For some conservative students on campus, the elephant in the room is one’s own conservative views.
Grace Wall is a self-proclaimed conservative, libertarian-leaning freshman at Seattle University. She hails from the genial town of Madison, Wis.
“I’ve always been very passionate about the abortion issue just because I personally believe that life begins at conception and that…” She trails off to a complete pause. Her gaze falls to a father and toddler who are stopped at a drinking fountain about five feet away. Sporadic splashes of water are the only sound in the ten-foot radius. Her voice hushes to a near whisper. “That’s not a very common viewpoint here.”
The “viewpoint” being anti-abortion, or more broadly, conservatism. The “here” she refers to is Seattle U.
“The general atmosphere on campus towards people who tend to lean conservatively is so negative that I find that a lot of us tend to not say our opinion unless we know for a fact that we’re among people who agree,” Wall said.
Wall is a member of a minority group on campus: conservatives.
The few who belong to Seattle U’s political minority echoed two major arguments.
First, that their views are often times excluded and devalued on campus. Second, they keep their voices down, both in the classroom and with friends, to avoid tension.
But with the 2016 Presidential campaign upon us, it’s more important than ever that Seattle U students learn to engage in a balanced political discussion—both in and out of classrooms.
“I don’t really share my opinion much during class discussions because I know it’ll be shot down. Or people will think of me differently and I would rather them think of me highly than express my political views,” said humanities for leadership and political science sophomore Jon Cantalini.
Cantalini and Wall are not alone in this regard.
“It doesn’t feel like a safe environment to speak your ideas because it is much more that the rest of the group is in one boat and you’re kind of in your own boat,” said political science and vocal performance freshman Maggie Roberts. “It’s kind of more mob mentality here.”
Roberts is a member of the Seattle U Students for Life club, which is most commonly associated with the anti-abortion movement. The club also opposes capital punishment and assisted suicide.
According to the Students for Life club, Seattle U has morphed into a political bubble of sorts in which political discourse primarily veers towards the left of the political spectrum. As a result, conservative ideas are virtually excluded from all discussions, unless they’re presented in a mocking manner.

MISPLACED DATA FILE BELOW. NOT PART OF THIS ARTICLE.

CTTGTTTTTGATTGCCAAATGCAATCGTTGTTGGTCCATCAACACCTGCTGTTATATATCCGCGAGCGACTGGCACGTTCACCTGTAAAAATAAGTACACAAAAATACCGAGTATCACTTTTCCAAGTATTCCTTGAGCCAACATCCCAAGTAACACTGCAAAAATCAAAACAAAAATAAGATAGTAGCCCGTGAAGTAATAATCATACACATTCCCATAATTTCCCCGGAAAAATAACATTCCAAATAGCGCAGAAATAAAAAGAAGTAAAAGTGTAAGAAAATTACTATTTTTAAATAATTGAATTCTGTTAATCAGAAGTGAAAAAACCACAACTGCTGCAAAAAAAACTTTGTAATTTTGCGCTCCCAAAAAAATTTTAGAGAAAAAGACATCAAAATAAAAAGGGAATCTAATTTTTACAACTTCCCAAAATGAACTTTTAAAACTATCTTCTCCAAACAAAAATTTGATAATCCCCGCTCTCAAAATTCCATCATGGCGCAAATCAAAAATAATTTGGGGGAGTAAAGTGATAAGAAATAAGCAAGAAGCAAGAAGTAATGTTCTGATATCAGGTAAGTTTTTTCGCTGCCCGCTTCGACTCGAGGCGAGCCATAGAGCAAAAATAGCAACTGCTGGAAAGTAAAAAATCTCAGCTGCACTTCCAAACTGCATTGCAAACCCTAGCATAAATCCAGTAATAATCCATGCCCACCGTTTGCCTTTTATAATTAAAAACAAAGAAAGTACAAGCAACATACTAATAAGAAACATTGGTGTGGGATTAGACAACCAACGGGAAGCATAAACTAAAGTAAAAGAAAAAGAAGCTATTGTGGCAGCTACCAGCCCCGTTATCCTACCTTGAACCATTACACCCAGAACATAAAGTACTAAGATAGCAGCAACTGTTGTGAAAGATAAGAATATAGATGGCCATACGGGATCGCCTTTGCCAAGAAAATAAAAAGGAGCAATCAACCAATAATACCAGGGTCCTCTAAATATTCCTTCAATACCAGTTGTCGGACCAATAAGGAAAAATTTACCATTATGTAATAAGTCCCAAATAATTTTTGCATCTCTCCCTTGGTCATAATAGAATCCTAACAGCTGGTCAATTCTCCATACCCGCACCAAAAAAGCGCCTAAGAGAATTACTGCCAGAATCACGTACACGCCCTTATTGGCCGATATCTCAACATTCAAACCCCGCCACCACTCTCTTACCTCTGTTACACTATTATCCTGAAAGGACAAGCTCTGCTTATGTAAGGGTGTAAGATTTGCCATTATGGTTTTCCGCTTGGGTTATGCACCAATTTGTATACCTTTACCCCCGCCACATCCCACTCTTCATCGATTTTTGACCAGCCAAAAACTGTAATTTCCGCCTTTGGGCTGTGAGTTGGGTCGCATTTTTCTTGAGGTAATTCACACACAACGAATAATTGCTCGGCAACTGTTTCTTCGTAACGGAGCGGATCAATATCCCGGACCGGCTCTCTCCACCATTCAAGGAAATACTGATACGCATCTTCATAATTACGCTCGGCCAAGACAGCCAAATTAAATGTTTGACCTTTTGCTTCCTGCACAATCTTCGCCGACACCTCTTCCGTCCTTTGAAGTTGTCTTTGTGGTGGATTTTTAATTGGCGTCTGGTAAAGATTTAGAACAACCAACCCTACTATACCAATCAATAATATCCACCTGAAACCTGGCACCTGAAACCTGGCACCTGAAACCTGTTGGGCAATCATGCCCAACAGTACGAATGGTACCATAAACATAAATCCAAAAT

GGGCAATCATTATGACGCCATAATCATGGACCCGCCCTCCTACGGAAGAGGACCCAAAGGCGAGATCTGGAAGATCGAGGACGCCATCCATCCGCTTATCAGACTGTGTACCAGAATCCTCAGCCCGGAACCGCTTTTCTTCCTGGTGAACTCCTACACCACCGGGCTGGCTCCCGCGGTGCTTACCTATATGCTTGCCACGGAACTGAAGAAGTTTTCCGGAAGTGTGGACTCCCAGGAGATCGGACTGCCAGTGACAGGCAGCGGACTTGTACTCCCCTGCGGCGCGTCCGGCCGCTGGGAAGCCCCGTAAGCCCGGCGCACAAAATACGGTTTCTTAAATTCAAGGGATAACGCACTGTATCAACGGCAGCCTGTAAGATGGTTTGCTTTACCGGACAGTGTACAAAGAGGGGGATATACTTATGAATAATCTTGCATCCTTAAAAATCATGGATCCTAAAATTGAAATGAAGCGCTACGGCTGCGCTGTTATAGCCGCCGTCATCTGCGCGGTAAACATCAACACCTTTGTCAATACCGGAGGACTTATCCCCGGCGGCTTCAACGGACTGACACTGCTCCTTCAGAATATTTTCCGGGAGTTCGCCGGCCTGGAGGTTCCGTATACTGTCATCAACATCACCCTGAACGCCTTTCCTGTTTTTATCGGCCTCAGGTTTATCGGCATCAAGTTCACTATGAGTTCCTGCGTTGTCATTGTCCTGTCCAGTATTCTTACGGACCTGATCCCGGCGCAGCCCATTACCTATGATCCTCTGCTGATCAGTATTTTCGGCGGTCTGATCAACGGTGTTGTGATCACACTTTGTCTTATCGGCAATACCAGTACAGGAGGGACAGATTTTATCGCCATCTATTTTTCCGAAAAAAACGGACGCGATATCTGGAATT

Freshman economics major and self-proclaimed conservative Jackson Evoniuk said that liberal students, whose ideas are supported by the majority, are at a disadvantage.
“I feel like Republicans are almost lucky—conservatives are almost lucky—because they’re exposed to constant challenges and they strengthen their ideas and learn more about the issues,” Evoniuk said. “But then people who are very liberal and only see people agreeing with them, they don’t get that same education.”
More students emphasized how crucial it is to hear opposing viewpoints.
“If you only see one side of the story, you don’t get that challenging of your viewpoint. You don’t get that check to make sure your logic is going in the right direction or it makes sense,”
Some argued that Seattle U professors further the political bias in their classrooms by assuming the majority of their students are liberals.
“Professors just usually make a generalization that everyone in the class has a similar viewpoint. And so I think usually they’ll use examples kind of in a mocking manner, not necessarily candidates of both parties but usually primarily the conservative,” Roberts said.
Even when the assumption that everyone in the room shares similar viewpoints may be correct, classes can always benefit from acknowledging conservative beliefs without belittling them.
Creating an environment where students are able to speak passionately about their beliefs can help them develop the important skill of taking both sides of an argument into account.
“They implicitly kind of put down conservative viewpoints as discriminatory and oppressive,” said electrical engineering senior and Seattle U Students for Life member Alex Kvenvolden.
Robert Aguirre, a professor of literature and composition, is intentionally transparent about his political beliefs during class.